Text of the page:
A review of well over 100,000 patients in Texas found that breast and prostate cancer patients with rheumatoid arthritis lived roughly two years less than those without.
In an expansive review of Texan patients with breast, colorectal, prostate, and lung cancer, researchers say their work suggests that “additional cancer mortality risk from having RA is more pronounced for those tumors with longer expected median survival.”
The study reviewed 139,097 patients diagnosed with one of those four cancers between the years of 2001 and 2010, dividing them into three groups: those with two or more rheumatoid arthritis diagnosis claims in the year prior to their death, those with one claim, and those with no claims of rheumatoid arthritis. The mean age upon cancer diagnosis was 76 years old.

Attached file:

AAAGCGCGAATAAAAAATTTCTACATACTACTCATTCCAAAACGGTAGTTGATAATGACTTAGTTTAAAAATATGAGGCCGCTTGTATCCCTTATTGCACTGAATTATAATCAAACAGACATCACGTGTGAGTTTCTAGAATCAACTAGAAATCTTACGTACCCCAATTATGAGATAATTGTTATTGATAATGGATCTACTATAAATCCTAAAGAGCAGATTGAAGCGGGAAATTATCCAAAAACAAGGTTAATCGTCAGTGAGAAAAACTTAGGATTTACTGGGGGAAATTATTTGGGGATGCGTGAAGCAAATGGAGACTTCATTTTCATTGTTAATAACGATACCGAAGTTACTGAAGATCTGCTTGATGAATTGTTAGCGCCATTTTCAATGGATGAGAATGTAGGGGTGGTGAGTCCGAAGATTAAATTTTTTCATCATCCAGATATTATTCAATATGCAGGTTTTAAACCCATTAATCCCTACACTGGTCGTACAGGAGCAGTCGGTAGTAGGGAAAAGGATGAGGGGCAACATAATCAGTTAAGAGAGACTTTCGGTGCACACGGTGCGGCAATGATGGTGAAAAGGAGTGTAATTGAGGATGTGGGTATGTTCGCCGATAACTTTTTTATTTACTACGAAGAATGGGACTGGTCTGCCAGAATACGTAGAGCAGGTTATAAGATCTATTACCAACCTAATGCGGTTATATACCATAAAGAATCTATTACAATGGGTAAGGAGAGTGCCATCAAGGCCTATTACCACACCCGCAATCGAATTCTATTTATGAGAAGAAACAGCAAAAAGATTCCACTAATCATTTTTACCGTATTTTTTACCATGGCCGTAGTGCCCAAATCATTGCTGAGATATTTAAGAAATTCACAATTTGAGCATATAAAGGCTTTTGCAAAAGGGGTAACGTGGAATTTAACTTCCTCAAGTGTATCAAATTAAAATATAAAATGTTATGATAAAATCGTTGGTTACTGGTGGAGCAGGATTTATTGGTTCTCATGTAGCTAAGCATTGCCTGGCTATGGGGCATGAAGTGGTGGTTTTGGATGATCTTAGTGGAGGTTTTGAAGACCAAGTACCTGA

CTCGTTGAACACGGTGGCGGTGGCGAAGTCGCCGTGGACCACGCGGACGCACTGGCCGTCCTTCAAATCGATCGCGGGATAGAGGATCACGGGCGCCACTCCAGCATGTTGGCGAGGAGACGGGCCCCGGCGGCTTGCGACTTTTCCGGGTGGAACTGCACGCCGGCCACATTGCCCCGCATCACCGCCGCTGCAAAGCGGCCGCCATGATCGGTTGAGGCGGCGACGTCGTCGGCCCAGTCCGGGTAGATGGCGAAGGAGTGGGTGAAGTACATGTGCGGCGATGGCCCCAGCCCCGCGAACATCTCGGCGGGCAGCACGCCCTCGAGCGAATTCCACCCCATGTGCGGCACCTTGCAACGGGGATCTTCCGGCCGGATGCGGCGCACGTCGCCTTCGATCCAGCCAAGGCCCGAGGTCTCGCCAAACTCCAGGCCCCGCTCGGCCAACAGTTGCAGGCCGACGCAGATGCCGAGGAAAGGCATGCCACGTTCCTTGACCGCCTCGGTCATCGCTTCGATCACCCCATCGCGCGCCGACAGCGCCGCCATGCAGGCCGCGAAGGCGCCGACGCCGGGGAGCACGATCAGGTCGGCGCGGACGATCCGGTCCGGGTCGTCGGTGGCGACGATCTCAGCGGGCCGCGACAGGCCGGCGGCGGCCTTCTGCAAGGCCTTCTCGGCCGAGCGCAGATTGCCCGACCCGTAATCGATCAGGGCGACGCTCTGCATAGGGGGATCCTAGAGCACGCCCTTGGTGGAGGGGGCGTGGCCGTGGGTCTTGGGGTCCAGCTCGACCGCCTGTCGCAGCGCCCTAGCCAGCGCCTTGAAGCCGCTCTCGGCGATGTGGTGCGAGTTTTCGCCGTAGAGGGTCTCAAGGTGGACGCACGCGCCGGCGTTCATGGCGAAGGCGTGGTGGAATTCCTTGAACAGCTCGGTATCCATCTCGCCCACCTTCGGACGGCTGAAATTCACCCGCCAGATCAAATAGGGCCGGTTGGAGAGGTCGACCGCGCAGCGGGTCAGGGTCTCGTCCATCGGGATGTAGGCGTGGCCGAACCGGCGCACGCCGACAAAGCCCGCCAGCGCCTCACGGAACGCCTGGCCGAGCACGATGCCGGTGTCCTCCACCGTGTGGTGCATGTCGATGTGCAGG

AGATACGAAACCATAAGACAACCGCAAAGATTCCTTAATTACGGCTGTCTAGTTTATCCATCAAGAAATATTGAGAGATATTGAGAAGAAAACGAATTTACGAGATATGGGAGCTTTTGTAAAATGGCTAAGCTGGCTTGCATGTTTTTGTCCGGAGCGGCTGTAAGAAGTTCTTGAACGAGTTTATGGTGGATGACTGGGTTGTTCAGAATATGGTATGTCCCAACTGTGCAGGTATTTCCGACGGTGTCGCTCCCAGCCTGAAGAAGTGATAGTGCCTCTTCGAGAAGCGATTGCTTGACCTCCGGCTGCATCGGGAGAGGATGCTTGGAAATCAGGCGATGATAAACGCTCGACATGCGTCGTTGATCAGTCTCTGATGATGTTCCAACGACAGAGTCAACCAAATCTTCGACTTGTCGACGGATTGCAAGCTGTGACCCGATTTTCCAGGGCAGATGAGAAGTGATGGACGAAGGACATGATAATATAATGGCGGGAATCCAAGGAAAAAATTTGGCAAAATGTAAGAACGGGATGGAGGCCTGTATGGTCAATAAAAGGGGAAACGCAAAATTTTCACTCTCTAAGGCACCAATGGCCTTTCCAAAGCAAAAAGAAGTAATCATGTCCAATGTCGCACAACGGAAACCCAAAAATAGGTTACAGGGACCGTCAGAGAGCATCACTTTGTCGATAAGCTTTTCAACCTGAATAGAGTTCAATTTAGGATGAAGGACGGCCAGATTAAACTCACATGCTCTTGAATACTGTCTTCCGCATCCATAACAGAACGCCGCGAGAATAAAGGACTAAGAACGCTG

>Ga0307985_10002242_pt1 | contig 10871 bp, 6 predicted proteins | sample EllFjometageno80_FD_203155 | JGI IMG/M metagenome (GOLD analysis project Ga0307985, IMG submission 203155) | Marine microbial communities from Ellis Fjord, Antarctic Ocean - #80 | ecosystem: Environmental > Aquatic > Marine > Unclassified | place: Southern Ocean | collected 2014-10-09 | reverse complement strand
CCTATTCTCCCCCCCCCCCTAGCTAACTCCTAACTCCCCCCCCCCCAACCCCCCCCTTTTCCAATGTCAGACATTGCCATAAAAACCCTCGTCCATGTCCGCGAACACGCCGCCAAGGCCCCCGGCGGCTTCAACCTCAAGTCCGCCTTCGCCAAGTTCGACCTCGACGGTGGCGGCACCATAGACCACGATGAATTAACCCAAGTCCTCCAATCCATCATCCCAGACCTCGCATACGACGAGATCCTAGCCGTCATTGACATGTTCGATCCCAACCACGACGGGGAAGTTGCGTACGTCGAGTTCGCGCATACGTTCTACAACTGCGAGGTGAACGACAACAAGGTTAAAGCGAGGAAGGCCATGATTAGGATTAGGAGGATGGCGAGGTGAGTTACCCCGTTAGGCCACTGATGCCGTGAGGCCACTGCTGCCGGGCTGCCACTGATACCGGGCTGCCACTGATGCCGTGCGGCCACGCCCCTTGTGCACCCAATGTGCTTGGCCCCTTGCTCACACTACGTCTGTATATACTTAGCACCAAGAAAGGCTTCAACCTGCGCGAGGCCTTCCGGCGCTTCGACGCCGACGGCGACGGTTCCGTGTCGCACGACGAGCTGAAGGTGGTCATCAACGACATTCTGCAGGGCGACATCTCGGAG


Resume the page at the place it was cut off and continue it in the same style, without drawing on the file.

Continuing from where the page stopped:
Little difference was observed in mortality rates in those with colorectal and lung cancers also suffering from RA, which both carried a particularly short lifespan after diagnosis. Breast and prostate cancer, however, saw an increase in mortality between 40% and 50%, with a mean lifespan difference of roughly two years less for each, against those with the same cancer diagnosis but no reports of rheumatoid arthritis.
Because the study focused on one state (and its elderly patients), the researchers believe more information is needed before drawing a direct link. Additional exploration in the future could focus on whether these findings relate to comorbidity, or to the interactions between the varying treatments used for two prolific, very different, very serious health conditions.